The work of the Pest Behaviour Group ranges from laboratory-based research, using cutting-edge technologies, to analyse the basic physiology and behaviour of pests and vectors through field-based studies of pest behaviour and ecology to translational research where knowledge of pest behaviour is used to develop innovative control technologies. This continuum of basic-applied research is applied to insect and mammalian pests impacting on humans, livestock, crops and stored products in the developed and developing world.
Vectors of medical and veterinary importance. We work on the mosquitoes which spread malaria (Anopheles spp.), filariasis (Anopheles and Culex spp.), Zika, dengue (Aedes spp.), the vectors of river blindness (blackfly, Simulium spp.), sleeping sickness (tsetse, Glossina spp.) and species of rat (Rattus, Mastomys) which spread plague, lassa fever and leptospirosis. Research on veterinary pests includes analysis of the behaviour of the species of tsetse which spread African animal trypanosomiasis and biting midges (Culicoides spp.) which transmit blue tongue virus.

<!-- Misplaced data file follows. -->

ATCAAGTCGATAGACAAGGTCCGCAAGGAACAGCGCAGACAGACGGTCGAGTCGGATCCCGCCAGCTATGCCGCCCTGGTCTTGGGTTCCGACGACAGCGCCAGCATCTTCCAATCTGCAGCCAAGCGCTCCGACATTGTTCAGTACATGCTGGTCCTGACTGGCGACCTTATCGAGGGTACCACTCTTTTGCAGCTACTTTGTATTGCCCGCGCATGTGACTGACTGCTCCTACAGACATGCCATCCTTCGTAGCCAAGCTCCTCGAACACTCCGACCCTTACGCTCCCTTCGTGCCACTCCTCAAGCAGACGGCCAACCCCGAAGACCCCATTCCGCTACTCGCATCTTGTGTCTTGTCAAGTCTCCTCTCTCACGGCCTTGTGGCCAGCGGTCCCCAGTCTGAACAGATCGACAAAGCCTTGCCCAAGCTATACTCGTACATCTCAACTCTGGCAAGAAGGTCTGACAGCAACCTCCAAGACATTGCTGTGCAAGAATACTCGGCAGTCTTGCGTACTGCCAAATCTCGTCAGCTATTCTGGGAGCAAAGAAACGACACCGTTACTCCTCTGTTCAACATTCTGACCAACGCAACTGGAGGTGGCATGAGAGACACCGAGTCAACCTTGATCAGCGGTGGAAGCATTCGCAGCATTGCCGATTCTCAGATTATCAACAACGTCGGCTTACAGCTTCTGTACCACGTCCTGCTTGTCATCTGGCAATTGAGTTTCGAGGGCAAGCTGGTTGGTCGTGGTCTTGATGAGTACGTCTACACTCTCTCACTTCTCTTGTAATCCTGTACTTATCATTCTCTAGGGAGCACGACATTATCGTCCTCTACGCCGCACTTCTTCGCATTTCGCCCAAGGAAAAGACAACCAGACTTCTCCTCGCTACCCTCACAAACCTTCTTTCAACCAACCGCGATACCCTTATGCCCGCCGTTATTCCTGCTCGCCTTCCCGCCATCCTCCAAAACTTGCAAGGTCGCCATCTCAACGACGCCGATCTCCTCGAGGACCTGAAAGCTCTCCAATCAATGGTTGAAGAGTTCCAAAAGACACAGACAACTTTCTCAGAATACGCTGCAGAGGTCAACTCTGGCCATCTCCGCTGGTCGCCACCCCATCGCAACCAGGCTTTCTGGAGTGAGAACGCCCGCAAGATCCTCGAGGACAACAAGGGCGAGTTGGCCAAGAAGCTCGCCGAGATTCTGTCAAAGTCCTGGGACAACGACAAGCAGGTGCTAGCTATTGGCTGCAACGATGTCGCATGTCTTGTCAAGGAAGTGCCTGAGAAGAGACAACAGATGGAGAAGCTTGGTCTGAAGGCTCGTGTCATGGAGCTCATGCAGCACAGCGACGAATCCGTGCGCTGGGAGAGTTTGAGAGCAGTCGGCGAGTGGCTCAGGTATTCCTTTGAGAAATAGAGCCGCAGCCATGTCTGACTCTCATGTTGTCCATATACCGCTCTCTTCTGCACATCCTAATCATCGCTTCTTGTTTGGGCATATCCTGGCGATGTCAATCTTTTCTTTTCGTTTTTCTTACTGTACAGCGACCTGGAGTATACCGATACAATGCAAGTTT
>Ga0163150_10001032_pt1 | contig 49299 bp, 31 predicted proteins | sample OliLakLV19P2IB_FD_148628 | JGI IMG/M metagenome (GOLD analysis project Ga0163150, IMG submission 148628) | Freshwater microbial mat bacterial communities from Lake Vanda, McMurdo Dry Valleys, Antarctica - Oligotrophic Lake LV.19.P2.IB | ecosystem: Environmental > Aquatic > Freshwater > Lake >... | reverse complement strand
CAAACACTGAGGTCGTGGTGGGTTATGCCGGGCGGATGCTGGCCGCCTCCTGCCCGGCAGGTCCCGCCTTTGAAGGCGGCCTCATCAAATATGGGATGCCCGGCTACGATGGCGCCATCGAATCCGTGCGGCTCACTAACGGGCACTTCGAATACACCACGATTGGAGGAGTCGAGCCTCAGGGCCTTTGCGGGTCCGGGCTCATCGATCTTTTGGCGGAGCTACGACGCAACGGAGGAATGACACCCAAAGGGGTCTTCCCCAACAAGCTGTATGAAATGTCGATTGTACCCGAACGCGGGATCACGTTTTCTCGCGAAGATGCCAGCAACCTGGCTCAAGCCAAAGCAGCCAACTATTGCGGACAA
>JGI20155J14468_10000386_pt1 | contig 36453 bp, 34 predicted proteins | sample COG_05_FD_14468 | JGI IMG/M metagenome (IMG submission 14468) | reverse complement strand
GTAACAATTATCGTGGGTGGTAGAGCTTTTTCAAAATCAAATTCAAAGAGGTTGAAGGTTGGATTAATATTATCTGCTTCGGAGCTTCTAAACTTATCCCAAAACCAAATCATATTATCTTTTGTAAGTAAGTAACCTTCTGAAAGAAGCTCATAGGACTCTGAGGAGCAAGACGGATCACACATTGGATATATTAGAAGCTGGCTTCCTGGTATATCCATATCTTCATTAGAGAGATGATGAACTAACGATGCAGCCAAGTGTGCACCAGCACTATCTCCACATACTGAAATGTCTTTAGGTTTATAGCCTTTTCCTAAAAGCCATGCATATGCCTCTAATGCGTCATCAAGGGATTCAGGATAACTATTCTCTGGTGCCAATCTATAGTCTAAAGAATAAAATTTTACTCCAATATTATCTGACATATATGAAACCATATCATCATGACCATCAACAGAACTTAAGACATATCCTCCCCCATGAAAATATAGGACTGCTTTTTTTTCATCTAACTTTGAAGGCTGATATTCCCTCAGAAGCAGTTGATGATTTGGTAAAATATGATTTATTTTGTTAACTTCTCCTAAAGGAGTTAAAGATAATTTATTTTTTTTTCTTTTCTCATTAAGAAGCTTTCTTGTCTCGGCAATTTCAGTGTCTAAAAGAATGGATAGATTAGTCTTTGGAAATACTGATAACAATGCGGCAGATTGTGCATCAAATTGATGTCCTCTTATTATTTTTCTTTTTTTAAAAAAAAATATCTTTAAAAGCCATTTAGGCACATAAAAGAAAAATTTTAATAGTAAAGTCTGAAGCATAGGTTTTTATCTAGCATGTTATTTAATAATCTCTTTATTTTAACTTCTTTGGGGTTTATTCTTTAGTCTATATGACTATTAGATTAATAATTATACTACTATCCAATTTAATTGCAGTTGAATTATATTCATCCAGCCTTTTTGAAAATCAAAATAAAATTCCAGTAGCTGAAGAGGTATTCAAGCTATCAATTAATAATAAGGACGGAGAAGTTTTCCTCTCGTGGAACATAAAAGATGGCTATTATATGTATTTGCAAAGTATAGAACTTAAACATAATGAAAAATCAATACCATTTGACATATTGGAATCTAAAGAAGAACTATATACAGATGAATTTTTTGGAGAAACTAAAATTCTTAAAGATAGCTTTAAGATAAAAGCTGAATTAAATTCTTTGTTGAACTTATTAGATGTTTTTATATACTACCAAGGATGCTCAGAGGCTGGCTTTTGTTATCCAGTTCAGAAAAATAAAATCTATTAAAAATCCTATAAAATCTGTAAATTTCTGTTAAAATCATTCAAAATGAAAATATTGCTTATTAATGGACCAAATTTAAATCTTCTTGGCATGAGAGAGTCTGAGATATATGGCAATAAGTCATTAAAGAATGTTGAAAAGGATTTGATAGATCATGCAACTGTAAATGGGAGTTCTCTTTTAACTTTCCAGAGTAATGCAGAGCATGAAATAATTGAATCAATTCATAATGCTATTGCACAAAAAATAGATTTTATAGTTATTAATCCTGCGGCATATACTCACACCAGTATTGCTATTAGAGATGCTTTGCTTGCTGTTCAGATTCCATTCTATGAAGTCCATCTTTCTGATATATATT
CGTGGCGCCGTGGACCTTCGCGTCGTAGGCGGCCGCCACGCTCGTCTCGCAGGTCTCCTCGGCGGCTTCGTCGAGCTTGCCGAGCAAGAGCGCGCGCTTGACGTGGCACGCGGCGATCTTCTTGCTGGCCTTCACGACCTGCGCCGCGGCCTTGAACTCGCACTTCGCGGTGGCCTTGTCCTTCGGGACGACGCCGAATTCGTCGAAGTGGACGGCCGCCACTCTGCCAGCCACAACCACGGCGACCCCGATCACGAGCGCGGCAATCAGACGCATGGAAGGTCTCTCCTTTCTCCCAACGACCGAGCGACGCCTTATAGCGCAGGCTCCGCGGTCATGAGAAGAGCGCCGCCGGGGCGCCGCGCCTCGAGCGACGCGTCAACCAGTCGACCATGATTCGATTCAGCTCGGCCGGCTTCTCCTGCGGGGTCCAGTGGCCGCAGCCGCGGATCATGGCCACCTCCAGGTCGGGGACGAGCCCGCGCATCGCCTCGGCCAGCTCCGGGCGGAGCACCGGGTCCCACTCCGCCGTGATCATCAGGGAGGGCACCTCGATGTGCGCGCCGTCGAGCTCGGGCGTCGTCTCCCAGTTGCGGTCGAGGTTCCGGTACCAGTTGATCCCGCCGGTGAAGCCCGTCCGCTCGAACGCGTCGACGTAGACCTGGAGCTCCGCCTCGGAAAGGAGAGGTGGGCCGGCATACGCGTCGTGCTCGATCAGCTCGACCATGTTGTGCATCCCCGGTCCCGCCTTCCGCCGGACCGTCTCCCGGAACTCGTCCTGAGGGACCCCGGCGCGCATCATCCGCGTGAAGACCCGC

Crop Pests. Much of our work on crop pests, conducted in close collaboration with the Chemical Ecology group, is concerned with analysing the behaviour of pests responding to semiochemicals (sex pheromones, attractants, repellents) used to monitor and/or control insects which attack crops directly or spread plant diseases that destroy the crop.
Pests of stored products. The protection of stored grain and pulses with repellent and pesticidal plants is an important part of African farming systems. Our research focusses on analysing how these plants protect stored products with the aim of improving their efficacy and/or developing synthetic protectants that have anti-feedant, repellent or anti-oviposition effects